Walter Scott on literary people...
"When I first saw that a literary profession was to be my fate, I endeavoured by all efforts of stoicism to divest myself of that irritable degree of sensibility - or to speak plainly, of Vanity - which makes the poetical race miserable and ridiculous."
Encountering writers in the flesh can be everything from affirming to crushingly disappointing, probably just as much for the writer as for the fan. By one anecdotal account Umberto Eco, a rather fine writer in many ways, was unpleasantly lecherous and self-involved and thus dreadful company. His books are equally self-involved, but the fact that I can step away at any point or indulge his whim to tell me all there is to know about the Rosicrucians as I please means that I can accept that, and still enjoy the story. David Mitchell (no, not that one - the Cloud Atlas bloke), by contrast, was very engaging as a speaker, which is often not the case when they wheel out writers on Radio 4 or whatever.
Worse, perhaps, are we, the wannabes. I've made it a habit to write about myself and my writing on this website, and I still don't sell any books, so whatever the drive to continue writing these news posts, it certainly isn't sales. I can't help feeling that there's a worst-of-both-worlds factor, in that the Vanity, the misery and the ridiculousness are all there in abundance, but the literary profession is a fantasy rather than my fate. So, with all apologies to those English teachers of 25 years ago who taught me that quoting at length is to be avoided, and you should have at least twice as much to say about the quotation as there is quotation, let me quote at length from Raymond Tallis, without further exegesis.
"Art, I want to argue, addresses a fundamental hunger arising out of the human condition. Humans have three obvious hungers: for survival; for pleasure; and for positive acknowledgement by real or imaginary others (internalised as self-esteem at being loved, lusted after, or knowing that one is not, or is not thought to be, useless or a shit). But there is a fourth hunger and it is this that art addresses – and in the future will do so more explicitly and exclusively. What is this hunger? Where does it come from?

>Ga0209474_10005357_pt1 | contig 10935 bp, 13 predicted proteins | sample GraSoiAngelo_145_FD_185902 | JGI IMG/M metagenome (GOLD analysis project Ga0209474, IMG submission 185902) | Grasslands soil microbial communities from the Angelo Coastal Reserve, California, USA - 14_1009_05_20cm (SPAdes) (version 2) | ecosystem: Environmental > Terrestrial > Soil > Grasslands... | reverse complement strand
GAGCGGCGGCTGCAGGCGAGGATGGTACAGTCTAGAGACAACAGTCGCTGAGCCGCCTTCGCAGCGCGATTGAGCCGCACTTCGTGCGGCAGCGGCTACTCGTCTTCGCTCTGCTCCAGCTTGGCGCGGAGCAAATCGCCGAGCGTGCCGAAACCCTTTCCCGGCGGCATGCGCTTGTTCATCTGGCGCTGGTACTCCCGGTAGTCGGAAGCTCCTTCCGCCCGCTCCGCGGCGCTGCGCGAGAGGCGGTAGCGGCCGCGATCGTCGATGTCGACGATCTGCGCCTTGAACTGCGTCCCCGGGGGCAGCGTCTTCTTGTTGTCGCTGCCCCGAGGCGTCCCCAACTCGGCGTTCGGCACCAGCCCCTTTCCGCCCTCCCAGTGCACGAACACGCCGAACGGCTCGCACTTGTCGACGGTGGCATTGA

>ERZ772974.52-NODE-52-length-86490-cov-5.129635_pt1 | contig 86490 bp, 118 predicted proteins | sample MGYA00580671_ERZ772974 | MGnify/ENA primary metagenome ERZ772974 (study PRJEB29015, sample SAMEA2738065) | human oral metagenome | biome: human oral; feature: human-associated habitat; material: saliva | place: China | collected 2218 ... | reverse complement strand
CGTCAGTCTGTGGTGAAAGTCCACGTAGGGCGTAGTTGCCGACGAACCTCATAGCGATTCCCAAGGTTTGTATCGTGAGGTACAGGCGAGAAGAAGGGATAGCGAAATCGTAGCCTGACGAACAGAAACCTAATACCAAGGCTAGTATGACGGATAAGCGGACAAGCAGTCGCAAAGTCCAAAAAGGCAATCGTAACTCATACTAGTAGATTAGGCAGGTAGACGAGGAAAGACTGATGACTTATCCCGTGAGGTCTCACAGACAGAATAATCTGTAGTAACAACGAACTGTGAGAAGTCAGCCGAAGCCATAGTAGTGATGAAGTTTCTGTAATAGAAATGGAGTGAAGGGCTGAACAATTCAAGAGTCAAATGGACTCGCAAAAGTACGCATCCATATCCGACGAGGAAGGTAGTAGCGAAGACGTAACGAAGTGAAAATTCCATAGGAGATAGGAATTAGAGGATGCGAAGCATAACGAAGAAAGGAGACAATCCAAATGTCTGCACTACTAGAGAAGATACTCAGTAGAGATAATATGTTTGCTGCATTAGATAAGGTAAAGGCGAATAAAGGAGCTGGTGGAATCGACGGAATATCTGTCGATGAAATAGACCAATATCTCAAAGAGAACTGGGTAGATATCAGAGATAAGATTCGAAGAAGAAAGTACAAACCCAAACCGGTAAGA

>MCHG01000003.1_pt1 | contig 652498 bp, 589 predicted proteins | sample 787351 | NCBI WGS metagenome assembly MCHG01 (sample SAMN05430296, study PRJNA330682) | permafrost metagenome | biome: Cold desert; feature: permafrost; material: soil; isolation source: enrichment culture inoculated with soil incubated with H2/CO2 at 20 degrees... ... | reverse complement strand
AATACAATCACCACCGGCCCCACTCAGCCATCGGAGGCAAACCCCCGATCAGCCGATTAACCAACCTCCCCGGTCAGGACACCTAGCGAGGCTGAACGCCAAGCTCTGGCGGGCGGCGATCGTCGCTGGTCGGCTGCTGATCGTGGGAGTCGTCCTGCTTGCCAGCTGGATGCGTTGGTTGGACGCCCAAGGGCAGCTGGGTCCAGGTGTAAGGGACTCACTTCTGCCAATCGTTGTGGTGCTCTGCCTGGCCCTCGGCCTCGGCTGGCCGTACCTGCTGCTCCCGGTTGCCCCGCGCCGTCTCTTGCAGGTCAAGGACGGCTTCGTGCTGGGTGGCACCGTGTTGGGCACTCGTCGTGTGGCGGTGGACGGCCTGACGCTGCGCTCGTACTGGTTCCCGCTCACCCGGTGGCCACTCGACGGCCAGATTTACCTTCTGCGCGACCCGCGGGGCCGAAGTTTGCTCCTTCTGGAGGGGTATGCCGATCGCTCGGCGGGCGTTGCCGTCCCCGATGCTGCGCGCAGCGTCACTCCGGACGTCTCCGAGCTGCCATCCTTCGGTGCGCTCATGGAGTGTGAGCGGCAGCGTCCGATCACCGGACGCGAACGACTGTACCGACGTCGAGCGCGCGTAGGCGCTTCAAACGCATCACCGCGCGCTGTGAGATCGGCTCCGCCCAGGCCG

The fourth hunger – like the third – arises from our curious condition of being animals that have woken to a greater or lesser extent out of the state of an organism. Half-awakened, we are constantly engaged in making explicit sense of the world and of our fellow humans. This sense remains tantalisingly incomplete and stubbornly local. We go to our deaths never having been fully there – except perhaps in our final agonal moments when we are reclaimed by our bodies – or never having fully grasped our being there because we never quite close the gap between what we are and what we know, our ideas and our experiences, and because our knowledge is permeated by a sense of the ignorance that surrounds it.
...the fourth hunger: for a life more connected, for a more intense consciousness, for joyful experiences that are truly experienced in the way that pain, starvation, and terror are fully experienced."
The writing (and the music) are an indulgence, but I suppose they are a prop, a mechanism for feeling that more intense consciousness, to live out the joyful and sorrowful. Through my characters I can feel the remorse of killing, love frustrated, religion proscribed, the grief of loss, and by contrast the promise of love, or glory, or power, the elation of surviving real danger. I hope you can too.
If you're wondering, that last line is a thinly-veiled plea: buy the books. Follow the links above to experience exactly what it is I'm writing about here through the three novels (so far, with a fourth being written) of These Matters.
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When to the sessions of sweet silent thought